Anglo's day of reckoning arrives as Cabinet to discuss fate
THE Government is poised to make a final decision on the future of embattled Anglo Irish Bank at a cabinet meeting today.
Anglo's day of reckoning comes after Monday's crunch talks between Finance Minister Brian Lenihan and the European Commission's state aid chiefs.
Speaking in Brussels last night, Mr Lenihan said Anglo's controversial plan to split itself into a 'good bank' and a 'bad bank' had been comprehensively examined. "The commission has expressed an opinion on it, not a binding opinion, but a view," he said.
"The Irish Central Bank has expressed a view, the National Treasury Management Agency has expressed a view and my department are working on it. All these opinions are being brought to the Government so they can make a decision."
Asked if the Government would be in a position to announce its preferred route for Anglo today, Mr Lenihan said he "anticipated" the Cabinet would "look at the options and come to a conclusion on the matter".
He declined to be drawn on whether the Government will, as widely expected, reject the good bank/bad bank proposal.
Anglo's bosses have argued that the €25bn cost to the taxpayer will be €4bn to €5bn higher if the good bank is jettisoned and Anglo is forced to wind down its entire book.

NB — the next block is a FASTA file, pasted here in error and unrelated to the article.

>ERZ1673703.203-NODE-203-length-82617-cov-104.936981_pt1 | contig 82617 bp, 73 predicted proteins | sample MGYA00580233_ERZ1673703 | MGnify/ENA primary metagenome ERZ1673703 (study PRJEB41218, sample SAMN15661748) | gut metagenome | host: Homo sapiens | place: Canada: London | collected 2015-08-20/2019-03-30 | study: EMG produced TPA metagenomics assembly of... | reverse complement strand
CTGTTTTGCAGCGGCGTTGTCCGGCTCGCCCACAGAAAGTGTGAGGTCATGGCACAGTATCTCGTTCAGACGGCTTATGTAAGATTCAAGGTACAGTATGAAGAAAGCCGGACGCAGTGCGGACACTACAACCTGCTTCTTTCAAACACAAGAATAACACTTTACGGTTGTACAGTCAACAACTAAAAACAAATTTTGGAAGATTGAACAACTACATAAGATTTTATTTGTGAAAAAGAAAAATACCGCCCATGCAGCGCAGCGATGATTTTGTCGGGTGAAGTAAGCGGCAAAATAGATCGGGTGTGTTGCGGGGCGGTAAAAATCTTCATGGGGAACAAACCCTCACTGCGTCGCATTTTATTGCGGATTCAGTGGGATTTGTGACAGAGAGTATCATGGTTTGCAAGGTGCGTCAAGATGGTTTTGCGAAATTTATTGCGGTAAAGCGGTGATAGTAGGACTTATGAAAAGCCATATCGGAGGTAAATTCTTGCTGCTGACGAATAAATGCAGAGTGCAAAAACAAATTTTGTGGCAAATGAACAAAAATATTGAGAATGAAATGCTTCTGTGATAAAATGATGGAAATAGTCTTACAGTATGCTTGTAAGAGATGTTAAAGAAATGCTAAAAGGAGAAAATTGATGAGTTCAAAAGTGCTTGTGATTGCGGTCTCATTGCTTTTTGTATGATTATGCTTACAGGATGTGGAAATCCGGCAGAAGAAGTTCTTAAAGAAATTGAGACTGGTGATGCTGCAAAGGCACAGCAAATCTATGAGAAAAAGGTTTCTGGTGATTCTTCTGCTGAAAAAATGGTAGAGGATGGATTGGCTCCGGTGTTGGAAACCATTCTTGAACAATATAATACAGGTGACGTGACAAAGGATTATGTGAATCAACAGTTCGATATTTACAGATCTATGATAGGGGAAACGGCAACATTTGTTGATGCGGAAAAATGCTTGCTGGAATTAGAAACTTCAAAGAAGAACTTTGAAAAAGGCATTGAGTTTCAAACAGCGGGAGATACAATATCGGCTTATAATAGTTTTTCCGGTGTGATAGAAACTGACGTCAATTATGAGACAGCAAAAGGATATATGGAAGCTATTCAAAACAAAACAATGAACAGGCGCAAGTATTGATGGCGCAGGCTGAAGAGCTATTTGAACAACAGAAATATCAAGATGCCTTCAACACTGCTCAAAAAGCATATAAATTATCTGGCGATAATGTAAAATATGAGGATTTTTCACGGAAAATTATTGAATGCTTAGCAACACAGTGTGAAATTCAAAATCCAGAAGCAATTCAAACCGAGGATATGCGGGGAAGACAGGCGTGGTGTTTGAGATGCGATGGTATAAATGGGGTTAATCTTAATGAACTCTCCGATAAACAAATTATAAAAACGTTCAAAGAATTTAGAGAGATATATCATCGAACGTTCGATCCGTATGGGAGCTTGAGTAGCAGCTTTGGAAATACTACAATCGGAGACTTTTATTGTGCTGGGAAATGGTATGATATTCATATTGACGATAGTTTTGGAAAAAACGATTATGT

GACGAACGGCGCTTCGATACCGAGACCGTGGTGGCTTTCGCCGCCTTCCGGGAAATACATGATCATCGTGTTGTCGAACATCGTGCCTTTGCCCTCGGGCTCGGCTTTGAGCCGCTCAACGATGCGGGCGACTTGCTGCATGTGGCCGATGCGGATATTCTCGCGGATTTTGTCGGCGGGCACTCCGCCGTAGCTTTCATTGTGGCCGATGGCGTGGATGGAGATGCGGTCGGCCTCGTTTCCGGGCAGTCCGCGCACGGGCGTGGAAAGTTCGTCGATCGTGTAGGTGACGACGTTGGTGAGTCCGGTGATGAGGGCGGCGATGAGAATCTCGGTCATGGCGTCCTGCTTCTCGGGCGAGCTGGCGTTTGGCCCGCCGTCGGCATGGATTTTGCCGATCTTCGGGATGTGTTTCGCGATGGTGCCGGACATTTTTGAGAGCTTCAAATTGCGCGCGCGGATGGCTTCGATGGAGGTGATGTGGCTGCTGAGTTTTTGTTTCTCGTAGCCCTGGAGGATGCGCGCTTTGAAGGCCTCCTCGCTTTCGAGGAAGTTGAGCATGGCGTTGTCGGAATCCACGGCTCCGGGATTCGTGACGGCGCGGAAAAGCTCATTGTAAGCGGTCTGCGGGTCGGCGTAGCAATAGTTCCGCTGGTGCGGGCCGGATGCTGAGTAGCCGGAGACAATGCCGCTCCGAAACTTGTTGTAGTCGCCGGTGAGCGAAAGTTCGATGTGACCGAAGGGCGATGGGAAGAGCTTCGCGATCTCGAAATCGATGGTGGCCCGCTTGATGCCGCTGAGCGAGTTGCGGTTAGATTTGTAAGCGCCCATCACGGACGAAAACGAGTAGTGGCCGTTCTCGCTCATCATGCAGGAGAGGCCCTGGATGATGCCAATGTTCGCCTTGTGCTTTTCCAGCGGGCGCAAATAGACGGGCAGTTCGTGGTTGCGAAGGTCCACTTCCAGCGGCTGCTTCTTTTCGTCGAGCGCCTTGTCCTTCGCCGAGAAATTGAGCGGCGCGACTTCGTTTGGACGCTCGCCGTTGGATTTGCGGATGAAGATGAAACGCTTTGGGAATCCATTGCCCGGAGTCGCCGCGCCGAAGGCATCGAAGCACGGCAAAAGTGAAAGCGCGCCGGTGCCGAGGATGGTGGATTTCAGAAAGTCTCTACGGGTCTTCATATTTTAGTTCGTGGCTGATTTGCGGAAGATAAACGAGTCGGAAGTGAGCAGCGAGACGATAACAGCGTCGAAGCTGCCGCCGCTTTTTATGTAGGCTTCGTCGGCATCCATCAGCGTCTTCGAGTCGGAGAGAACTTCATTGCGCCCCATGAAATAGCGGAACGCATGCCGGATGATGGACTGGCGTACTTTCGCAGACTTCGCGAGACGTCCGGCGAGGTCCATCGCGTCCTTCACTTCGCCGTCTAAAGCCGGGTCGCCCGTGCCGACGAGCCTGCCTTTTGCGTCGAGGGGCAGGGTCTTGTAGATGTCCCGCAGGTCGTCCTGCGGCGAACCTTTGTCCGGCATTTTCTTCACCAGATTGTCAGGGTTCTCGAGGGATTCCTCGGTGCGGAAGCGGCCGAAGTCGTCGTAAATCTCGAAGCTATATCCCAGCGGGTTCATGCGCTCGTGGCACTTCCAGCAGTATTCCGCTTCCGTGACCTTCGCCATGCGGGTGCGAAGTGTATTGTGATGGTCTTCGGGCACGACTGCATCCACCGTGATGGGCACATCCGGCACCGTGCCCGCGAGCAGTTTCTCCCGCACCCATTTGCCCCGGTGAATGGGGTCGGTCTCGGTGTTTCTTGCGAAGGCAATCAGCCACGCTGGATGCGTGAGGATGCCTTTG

Mr Lenihan declined to say whether he accepted the figures. He did confirm, however, that there was no prospect of the Government pushing for an immediate wind-up of Anglo.
Anglo bosses say the cost to the taxpayer could be €45bn in the event of an immediate liquidation, while Taoiseach Brian Cowen has mooted a figure as high as €70bn.
While the Government's final decision on Anglo will mark a significant milestone, any strategy must be ratified by the European Commission.
"We are in the process of intensive negotiation with the commission," Mr Lenihan said, adding that a "a final resolution on the Anglo difficulties will be announced within weeks".